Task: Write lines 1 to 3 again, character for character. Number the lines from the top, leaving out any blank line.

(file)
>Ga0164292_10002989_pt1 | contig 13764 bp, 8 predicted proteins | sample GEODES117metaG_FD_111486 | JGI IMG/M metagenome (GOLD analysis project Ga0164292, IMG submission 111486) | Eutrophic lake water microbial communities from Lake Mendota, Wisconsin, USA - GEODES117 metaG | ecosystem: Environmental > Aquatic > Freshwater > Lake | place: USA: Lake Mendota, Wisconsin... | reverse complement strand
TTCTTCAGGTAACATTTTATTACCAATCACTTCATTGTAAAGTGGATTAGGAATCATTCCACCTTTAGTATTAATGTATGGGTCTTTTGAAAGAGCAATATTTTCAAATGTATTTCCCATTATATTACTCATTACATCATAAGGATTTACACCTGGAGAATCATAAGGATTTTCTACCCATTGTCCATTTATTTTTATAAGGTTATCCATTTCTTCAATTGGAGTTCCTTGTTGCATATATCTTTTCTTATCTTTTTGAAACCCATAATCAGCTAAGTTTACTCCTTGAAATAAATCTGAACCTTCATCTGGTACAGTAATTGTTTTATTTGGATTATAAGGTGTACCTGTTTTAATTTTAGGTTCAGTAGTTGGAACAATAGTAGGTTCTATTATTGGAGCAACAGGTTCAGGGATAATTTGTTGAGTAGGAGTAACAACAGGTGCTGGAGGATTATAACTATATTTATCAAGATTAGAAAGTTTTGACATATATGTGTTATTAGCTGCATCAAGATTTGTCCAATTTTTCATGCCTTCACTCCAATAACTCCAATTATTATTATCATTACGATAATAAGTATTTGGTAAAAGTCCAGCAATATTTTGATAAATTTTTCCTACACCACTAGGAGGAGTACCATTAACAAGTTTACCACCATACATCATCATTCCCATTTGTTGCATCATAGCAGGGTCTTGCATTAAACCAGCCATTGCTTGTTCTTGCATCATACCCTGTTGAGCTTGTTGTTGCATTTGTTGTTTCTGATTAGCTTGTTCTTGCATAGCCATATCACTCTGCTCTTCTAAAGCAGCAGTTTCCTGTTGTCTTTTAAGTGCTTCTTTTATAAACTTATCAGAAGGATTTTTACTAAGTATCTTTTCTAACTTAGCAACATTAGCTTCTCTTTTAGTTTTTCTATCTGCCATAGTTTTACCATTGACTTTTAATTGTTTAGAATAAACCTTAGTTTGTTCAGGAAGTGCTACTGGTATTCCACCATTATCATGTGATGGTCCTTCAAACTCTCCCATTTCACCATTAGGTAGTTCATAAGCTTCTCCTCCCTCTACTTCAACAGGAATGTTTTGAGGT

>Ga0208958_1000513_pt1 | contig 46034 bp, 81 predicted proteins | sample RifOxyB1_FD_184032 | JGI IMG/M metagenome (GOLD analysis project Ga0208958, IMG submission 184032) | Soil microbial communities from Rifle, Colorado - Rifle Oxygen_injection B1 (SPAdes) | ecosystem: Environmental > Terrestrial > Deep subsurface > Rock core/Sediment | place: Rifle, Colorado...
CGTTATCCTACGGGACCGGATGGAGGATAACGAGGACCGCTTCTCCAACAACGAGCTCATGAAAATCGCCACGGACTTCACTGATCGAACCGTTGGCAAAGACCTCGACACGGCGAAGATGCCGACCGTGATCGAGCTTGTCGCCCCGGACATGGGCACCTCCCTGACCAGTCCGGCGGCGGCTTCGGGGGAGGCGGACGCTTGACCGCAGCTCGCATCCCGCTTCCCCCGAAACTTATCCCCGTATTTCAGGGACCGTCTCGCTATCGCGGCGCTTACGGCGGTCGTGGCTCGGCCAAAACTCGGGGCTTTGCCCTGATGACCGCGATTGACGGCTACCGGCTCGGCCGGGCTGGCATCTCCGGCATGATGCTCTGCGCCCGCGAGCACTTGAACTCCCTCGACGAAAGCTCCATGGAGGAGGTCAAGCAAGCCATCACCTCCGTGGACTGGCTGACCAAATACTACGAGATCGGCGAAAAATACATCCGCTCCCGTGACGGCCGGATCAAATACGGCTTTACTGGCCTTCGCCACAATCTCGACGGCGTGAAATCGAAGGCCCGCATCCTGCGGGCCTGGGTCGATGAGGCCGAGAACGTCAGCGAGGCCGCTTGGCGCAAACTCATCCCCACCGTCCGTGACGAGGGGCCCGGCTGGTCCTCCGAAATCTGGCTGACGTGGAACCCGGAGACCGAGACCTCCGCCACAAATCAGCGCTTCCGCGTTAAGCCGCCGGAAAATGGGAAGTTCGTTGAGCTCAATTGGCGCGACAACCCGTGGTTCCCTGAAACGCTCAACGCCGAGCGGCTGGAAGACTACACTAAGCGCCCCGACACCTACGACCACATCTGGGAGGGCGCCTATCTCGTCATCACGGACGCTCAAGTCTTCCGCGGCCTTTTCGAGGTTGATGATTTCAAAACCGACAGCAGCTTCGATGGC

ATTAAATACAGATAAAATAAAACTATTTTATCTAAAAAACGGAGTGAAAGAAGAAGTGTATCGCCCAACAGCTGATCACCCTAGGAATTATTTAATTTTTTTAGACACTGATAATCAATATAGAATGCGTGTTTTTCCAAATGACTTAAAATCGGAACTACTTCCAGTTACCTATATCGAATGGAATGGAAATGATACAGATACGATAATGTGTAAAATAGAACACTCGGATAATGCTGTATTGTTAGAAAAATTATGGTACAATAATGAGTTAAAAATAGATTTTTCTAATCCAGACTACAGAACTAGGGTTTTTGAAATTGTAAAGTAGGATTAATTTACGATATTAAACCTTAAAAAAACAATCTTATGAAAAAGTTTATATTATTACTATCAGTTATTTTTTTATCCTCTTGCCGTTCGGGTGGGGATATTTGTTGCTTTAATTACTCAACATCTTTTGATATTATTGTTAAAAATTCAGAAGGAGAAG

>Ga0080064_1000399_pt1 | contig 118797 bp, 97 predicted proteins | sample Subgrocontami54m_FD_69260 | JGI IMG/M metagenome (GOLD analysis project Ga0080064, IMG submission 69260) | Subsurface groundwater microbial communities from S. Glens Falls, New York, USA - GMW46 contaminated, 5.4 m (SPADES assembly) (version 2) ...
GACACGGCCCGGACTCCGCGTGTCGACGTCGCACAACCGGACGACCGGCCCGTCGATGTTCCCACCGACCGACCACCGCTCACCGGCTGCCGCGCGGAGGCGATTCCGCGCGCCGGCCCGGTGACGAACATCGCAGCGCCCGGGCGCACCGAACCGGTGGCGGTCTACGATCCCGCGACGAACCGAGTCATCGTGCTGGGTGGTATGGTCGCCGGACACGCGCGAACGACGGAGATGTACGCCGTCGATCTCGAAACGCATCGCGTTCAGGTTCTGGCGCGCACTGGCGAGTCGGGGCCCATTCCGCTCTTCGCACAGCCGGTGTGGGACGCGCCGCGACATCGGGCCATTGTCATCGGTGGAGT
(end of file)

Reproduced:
>Ga0164292_10002989_pt1 | contig 13764 bp, 8 predicted proteins | sample GEODES117metaG_FD_111486 | JGI IMG/M metagenome (GOLD analysis project Ga0164292, IMG submission 111486) | Eutrophic lake water microbial communities from Lake Mendota, Wisconsin, USA - GEODES117 metaG | ecosystem: Environmental > Aquatic > Freshwater > Lake | place: USA: Lake Mendota, Wisconsin... | reverse complement strand
TTCTTCAGGTAACATTTTATTACCAATCACTTCATTGTAAAGTGGATTAGGAATCATTCCACCTTTAGTATTAATGTATGGGTCTTTTGAAAGAGCAATATTTTCAAATGTATTTCCCATTATATTACTCATTACATCATAAGGATTTACACCTGGAGAATCATAAGGATTTTCTACCCATTGTCCATTTATTTTTATAAGGTTATCCATTTCTTCAATTGGAGTTCCTTGTTGCATATATCTTTTCTTATCTTTTTGAAACCCATAATCAGCTAAGTTTACTCCTTGAAATAAATCTGAACCTTCATCTGGTACAGTAATTGTTTTATTTGGATTATAAGGTGTACCTGTTTTAATTTTAGGTTCAGTAGTTGGAACAATAGTAGGTTCTATTATTGGAGCAACAGGTTCAGGGATAATTTGTTGAGTAGGAGTAACAACAGGTGCTGGAGGATTATAACTATATTTATCAAGATTAGAAAGTTTTGACATATATGTGTTATTAGCTGCATCAAGATTTGTCCAATTTTTCATGCCTTCACTCCAATAACTCCAATTATTATTATCATTACGATAATAAGTATTTGGTAAAAGTCCAGCAATATTTTGATAAATTTTTCCTACACCACTAGGAGGAGTACCATTAACAAGTTTACCACCATACATCATCATTCCCATTTGTTGCATCATAGCAGGGTCTTGCATTAAACCAGCCATTGCTTGTTCTTGCATCATACCCTGTTGAGCTTGTTGTTGCATTTGTTGTTTCTGATTAGCTTGTTCTTGCATAGCCATATCACTCTGCTCTTCTAAAGCAGCAGTTTCCTGTTGTCTTTTAAGTGCTTCTTTTATAAACTTATCAGAAGGATTTTTACTAAGTATCTTTTCTAACTTAGCAACATTAGCTTCTCTTTTAGTTTTTCTATCTGCCATAGTTTTACCATTGACTTTTAATTGTTTAGAATAAACCTTAGTTTGTTCAGGAAGTGCTACTGGTATTCCACCATTATCATGTGATGGTCCTTCAAACTCTCCCATTTCACCATTAGGTAGTTCATAAGCTTCTCCTCCCTCTACTTCAACAGGAATGTTTTGAGGT

>Ga0208958_1000513_pt1 | contig 46034 bp, 81 predicted proteins | sample RifOxyB1_FD_184032 | JGI IMG/M metagenome (GOLD analysis project Ga0208958, IMG submission 184032) | Soil microbial communities from Rifle, Colorado - Rifle Oxygen_injection B1 (SPAdes) | ecosystem: Environmental > Terrestrial > Deep subsurface > Rock core/Sediment | place: Rifle, Colorado...